Rain, Four Poems: Two Selectionsby Tu Fu
English version by William H. Nienhauser
Original Language Chinese
Light rain doesn't slick the road;
Broken clouds slack, then move again.
The foot of racing purple cliffs -- black;
At the horizon the white birds -- bright.
The autumn sun casts damp new shadows,
On the cold river, old familiar sounds of rain.
A brushwood cottage overlooks a rustic mill;
Half wet, the fresh-hulled fragrant rice.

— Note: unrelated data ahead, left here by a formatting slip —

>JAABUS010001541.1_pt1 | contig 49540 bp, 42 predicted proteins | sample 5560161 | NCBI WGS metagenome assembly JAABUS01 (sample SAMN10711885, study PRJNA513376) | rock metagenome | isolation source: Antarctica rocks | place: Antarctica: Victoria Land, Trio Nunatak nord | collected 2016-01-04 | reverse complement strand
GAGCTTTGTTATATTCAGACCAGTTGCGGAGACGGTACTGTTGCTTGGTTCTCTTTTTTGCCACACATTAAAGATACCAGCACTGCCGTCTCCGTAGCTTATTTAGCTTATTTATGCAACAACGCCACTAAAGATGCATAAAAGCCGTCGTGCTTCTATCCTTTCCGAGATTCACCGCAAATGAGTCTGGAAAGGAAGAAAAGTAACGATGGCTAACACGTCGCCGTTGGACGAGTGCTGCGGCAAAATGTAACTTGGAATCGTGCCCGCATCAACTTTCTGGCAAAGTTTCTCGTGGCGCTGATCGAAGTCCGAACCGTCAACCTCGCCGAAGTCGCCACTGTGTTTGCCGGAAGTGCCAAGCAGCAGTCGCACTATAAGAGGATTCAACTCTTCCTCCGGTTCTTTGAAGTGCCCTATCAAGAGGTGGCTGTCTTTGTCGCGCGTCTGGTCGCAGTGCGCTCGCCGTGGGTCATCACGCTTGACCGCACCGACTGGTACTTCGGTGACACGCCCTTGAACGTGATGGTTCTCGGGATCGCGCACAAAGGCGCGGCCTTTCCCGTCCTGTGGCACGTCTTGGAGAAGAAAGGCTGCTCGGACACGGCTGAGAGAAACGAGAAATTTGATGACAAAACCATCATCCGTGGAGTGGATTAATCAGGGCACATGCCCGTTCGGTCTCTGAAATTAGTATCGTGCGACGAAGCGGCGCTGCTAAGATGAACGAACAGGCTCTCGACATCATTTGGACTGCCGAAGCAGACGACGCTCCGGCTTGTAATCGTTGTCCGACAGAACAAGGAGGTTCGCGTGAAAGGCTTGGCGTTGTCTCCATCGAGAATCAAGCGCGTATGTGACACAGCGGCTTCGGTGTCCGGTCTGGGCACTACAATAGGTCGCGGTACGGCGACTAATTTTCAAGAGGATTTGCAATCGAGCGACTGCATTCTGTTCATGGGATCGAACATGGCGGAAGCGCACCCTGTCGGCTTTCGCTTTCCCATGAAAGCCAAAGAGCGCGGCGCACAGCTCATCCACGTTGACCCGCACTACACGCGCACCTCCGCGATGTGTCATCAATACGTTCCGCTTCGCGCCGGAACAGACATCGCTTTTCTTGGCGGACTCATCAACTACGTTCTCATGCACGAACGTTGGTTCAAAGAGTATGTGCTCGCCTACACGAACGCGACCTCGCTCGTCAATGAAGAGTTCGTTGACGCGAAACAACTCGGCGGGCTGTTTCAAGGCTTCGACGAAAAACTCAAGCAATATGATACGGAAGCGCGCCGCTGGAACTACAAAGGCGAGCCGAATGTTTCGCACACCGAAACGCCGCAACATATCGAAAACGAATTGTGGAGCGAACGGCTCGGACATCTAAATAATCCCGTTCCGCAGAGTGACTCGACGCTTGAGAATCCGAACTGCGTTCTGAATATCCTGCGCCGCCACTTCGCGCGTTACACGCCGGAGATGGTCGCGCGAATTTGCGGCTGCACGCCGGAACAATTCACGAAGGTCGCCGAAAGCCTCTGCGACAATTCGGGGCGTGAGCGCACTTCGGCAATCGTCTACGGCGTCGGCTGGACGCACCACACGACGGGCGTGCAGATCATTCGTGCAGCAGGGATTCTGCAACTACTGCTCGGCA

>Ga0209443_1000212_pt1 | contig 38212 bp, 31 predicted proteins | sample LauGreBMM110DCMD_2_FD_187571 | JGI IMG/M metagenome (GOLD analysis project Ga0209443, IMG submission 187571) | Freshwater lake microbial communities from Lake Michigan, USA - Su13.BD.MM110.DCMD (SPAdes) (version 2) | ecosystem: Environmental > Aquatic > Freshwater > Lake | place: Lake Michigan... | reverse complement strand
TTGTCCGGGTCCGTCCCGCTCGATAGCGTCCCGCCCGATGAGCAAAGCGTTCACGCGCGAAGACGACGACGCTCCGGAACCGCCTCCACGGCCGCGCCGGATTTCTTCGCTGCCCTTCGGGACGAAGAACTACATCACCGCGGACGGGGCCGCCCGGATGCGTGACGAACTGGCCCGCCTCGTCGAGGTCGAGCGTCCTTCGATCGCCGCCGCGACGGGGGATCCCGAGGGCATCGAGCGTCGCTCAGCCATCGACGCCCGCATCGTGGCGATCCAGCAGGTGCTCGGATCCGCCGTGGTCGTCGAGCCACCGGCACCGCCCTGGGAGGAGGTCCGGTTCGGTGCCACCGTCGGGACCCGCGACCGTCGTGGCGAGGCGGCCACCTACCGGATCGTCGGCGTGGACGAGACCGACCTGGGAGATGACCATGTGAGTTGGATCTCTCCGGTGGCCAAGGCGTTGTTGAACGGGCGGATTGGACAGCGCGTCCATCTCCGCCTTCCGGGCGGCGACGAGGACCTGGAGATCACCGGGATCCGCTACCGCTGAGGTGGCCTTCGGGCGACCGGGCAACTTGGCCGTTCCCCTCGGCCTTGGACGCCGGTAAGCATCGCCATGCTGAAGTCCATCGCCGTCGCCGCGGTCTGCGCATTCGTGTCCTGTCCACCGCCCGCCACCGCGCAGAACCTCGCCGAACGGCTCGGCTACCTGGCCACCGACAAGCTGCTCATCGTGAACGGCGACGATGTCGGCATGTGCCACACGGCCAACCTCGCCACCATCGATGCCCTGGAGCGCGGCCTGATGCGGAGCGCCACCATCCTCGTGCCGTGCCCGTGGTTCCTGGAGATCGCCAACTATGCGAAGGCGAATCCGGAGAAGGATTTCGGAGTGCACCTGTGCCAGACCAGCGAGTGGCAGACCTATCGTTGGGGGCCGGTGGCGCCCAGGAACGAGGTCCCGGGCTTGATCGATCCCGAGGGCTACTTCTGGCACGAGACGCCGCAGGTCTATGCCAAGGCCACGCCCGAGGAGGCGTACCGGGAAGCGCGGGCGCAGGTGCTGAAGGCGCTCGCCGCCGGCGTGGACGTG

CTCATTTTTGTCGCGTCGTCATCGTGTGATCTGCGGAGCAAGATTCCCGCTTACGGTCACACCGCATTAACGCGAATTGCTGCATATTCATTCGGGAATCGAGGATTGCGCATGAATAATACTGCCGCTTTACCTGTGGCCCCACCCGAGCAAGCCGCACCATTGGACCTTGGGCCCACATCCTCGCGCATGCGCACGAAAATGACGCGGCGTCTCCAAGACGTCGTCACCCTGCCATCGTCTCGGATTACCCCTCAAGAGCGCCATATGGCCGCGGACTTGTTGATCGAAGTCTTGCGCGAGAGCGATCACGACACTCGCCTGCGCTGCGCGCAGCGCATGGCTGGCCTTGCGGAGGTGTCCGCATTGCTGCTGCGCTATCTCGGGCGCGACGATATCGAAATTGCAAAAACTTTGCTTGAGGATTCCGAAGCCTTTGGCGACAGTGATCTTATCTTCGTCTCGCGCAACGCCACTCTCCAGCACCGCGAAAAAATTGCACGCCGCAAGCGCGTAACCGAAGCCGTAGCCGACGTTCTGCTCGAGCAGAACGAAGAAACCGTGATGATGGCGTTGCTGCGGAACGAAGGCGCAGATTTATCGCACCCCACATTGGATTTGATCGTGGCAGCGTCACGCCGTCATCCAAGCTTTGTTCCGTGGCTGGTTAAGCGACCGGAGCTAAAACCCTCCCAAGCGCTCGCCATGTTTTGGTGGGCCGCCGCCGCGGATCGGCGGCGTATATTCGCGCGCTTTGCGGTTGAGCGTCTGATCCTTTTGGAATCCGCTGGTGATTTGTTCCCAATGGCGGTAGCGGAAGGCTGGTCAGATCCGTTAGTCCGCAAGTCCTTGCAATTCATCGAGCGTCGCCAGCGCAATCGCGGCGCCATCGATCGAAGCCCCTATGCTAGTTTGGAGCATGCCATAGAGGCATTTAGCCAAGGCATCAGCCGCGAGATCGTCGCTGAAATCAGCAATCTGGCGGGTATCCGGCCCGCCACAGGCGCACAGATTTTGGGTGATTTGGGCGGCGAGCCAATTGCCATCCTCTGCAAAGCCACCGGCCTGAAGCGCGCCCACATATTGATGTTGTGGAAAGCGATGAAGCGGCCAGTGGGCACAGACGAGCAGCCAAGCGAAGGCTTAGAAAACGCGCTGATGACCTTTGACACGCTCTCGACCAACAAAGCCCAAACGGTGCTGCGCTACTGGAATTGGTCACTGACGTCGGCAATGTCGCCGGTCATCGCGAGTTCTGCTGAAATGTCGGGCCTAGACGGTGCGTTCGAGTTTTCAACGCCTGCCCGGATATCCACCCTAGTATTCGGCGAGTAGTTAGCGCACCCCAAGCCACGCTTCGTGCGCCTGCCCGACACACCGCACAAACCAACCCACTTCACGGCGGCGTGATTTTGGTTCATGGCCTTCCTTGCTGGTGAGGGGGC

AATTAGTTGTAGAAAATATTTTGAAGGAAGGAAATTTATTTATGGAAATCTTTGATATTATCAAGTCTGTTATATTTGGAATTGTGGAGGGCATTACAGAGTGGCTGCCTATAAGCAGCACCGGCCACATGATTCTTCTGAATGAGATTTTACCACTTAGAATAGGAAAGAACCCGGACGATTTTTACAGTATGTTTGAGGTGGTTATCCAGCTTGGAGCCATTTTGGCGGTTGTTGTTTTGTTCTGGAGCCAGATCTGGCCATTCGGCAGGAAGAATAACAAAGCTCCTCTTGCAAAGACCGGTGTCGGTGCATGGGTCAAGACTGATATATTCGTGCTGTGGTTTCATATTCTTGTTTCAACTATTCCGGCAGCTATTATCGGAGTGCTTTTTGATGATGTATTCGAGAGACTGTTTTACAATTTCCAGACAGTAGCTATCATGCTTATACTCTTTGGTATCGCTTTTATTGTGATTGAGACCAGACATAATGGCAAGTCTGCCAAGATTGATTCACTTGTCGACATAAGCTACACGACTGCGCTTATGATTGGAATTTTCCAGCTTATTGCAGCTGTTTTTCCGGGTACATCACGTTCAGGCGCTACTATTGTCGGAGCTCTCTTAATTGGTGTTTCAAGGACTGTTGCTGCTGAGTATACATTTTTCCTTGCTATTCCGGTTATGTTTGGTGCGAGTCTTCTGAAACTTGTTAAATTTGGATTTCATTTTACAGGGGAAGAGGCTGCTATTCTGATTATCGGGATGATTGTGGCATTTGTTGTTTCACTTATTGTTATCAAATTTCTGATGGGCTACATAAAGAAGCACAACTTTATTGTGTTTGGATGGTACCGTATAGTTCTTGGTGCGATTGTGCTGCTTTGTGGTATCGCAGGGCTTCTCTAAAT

This southern rain nourishes the mossy stones,
As it slows news from the capital.
In mountain's cold, a black bull lows;
By evening's river, a white gull cries his hunger.
Patterned hairpins of the Goddess drop;
The mermaid, sitting by her loom, mourns.
Cares will not come untangled,
Streaming down all day
In silken threads.
|-- from Sunflower Splendor: Three Thousand Years of Chinese Poetry, Edited by Wu-chi Liu / Edited by Irving Yucheng Lo|
|The Poetry of Zen: (Shambhala Library)||A Drifting Boat: Chinese Zen Poetry||Sunflower Splendor: Three Thousand Years of Chinese Poetry||Li Po and Tu Fu: Poems||Selected Poems of Tu Fu|